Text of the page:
Maggie, at From Cave Walls, and Lauren, at LSS Attitude of Gratitude, alternate hosting Throwback Thursday. The idea of the prompt is for them to give us a topic and for us to write a post in which we share our own memories or experiences about the given topic. This week, Lauren wants to know about family stories that were shared and passed on.
Here are Lauren’s questions.
1. Did you have multiple family generations nearby when growing up?
When I was young, my grandmother lived with us, but she passed away when I was only 6. About the only thing I remember about her was that she was a diabetic and used to have to give herself shots of insulin. That scared me.
My mother’s brother and his wife — my uncle and aunt — lived one town away from us and they had a son my age and we were very close.
2. What are some of the earliest family stories you remember hearing?
Both of my parents (my mother with her family, my father on his own) immigrated to America during the Russian revolution. They were both from Ukraine, but always identified themselves as Russian. Neither spoke much about their youth or their escape from Ukraine.
3. Did your parents tell you the story about how they met? Did you share with your children your own love story?
My parents met in the U.S. at some sort of Ukrainian/Russian social club in Newark, New Jersey. That’s about all I know. Our kids know that their mother and I were a fix-up and they are aware of some G-rated stories about our courtship.
4. Did aunts, uncles, or grandparents ever share embarrassing stories about your parents when they were children? Were the stories fictionalized or factual?
Not really. I think coming to America from Ukraine was a pretty harrowing experience, especially for my father who escaped from being drafted into the Czar’s army and was a stowaway on a ship across the Atlantic. Or so he claimed. Fact or fiction? Who knows?
5. Did your parents or siblings ever tell your kids embarrassing stories from your youth?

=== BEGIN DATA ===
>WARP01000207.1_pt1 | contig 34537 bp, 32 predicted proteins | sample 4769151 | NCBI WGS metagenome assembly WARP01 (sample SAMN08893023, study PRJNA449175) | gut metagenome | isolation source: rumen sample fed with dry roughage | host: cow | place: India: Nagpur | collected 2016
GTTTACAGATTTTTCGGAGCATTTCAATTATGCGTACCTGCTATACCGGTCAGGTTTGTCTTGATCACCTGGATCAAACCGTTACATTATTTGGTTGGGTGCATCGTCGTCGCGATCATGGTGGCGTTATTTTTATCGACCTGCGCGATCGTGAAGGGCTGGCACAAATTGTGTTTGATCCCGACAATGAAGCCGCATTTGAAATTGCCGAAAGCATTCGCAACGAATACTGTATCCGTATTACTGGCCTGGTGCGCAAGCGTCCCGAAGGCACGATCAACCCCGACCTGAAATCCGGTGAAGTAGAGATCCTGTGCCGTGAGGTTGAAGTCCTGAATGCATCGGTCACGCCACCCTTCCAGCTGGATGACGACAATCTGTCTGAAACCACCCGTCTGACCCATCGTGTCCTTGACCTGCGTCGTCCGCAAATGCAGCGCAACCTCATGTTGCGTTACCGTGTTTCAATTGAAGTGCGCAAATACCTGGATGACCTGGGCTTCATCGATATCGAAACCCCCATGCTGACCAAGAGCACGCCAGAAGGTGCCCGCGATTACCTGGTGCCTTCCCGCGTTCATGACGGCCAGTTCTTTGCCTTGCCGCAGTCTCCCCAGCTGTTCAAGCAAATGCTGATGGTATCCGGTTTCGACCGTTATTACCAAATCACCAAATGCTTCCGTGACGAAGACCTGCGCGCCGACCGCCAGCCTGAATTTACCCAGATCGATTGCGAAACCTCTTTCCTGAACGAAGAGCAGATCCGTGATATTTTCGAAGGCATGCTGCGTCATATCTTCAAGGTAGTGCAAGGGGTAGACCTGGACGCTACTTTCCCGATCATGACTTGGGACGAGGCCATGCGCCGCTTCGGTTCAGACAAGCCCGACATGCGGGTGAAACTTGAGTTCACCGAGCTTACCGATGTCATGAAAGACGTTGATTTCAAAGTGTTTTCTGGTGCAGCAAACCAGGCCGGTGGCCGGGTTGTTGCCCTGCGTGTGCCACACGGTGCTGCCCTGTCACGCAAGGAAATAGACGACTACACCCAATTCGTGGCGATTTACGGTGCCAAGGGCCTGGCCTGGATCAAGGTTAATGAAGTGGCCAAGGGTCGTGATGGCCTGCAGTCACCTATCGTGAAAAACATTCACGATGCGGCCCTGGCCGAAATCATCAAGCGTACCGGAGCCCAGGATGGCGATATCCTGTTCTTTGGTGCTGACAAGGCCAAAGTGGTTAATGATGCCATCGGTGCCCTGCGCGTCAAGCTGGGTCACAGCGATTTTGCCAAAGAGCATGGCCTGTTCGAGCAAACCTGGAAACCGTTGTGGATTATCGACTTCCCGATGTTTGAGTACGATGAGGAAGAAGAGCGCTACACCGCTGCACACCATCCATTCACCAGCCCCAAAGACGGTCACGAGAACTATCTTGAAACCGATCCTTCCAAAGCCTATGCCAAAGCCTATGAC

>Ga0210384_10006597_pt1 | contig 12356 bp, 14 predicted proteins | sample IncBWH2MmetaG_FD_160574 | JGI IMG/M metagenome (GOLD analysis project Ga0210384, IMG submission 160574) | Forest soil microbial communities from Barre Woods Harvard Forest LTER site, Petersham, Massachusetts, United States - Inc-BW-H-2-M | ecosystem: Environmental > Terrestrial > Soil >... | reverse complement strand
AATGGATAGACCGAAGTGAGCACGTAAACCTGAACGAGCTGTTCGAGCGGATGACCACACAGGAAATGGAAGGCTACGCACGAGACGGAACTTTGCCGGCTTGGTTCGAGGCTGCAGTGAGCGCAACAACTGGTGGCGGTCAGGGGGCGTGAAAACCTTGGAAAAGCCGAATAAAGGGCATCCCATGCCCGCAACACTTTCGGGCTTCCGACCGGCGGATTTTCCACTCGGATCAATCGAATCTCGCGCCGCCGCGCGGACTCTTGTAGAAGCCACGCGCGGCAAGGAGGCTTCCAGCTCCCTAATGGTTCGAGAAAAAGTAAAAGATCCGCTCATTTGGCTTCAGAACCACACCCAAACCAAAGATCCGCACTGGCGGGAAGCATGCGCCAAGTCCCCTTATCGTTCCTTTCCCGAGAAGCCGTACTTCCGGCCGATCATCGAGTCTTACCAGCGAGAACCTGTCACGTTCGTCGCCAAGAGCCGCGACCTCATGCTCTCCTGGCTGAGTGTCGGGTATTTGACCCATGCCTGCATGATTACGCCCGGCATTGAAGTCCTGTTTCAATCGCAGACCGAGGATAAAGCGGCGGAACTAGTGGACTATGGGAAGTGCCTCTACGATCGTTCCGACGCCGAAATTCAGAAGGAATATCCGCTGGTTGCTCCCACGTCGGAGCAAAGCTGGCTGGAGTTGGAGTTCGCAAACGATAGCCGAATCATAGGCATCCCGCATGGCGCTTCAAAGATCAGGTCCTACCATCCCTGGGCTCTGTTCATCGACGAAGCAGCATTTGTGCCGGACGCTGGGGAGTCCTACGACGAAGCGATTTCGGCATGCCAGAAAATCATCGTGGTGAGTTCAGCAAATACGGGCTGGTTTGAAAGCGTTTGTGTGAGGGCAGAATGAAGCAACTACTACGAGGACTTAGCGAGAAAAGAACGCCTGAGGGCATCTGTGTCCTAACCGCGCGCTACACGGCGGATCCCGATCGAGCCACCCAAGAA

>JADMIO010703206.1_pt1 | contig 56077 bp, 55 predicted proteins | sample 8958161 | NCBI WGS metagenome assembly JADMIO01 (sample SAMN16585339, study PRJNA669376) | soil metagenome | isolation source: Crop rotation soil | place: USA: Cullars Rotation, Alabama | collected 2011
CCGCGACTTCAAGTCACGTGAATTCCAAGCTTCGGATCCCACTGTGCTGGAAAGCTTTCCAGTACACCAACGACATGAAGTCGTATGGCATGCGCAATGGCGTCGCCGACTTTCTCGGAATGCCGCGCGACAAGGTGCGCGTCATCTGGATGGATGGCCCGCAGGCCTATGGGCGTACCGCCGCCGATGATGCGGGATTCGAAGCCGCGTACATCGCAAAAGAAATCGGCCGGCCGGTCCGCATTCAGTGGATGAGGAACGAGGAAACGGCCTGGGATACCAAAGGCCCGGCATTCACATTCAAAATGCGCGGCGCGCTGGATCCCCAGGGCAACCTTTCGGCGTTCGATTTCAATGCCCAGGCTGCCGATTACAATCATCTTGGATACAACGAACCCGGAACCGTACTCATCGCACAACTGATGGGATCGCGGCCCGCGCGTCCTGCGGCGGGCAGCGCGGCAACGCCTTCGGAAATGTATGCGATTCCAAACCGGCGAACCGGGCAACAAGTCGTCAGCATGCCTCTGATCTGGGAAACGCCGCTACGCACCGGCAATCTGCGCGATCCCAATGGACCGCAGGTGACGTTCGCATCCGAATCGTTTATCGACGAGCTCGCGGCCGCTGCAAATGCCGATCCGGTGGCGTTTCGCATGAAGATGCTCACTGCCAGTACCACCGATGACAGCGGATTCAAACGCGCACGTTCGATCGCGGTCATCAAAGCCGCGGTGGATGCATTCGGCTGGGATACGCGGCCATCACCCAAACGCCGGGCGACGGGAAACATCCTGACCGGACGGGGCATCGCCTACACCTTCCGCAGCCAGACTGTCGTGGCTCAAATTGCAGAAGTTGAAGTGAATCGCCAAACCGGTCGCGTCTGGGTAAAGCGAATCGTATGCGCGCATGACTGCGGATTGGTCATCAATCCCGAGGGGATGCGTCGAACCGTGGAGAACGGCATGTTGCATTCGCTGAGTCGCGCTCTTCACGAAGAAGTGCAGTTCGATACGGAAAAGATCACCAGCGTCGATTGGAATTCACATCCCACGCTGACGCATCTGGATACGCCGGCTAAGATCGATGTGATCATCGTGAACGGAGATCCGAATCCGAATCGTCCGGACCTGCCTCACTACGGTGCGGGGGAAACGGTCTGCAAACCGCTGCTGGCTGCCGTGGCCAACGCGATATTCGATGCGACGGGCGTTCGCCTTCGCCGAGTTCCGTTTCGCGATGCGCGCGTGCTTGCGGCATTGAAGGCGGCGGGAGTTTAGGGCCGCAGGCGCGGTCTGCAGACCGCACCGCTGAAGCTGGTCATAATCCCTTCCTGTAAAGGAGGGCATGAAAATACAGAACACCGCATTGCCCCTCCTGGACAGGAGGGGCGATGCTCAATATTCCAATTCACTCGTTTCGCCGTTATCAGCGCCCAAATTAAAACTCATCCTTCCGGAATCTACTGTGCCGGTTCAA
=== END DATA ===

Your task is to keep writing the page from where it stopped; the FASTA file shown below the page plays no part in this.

Not my parents or older sisters, but my wife has always been ready to share embarrassing stories about me to our kids.
6. Were there tales you wish you had asked your parents or grandparents, but never did? What would you like to have asked them?
That is actually one of my greatest regrets. I was too self-centered in my younger days to ask my parents for details about their childhoods, their immigration to America, and their early years in this country. If I could, that’s what I’d ask them about now.
7. If you had a magical way to speak to a deceased relative, what would you most like to ask them?
See my answer to #6.
8. Do you share stories about your time growing up with your children or grandchildren? Is there something you don’t want to be lost when you are no longer in this realm?
I have shared shared stories about my youth, but unless I write an autobiography before I die, I doubt they recall much of what I shared with them. It wasn’t that interesting, entertaining, or memorable.
9. Have you ever done research to find out more facts about your lineage? Did you ever find anything surprising?
I submitted a 23andMe saliva DNA sample. The most interesting thing I found out that I hadn’t already known is that I have a small percentage of Italian and a tiny bit of Neanderthal in me.
10. Have you kept journals, records, or important information about your family, that you want to be handed down for future generations?
Nope. Maybe that will motivate me to start writing my autobiography.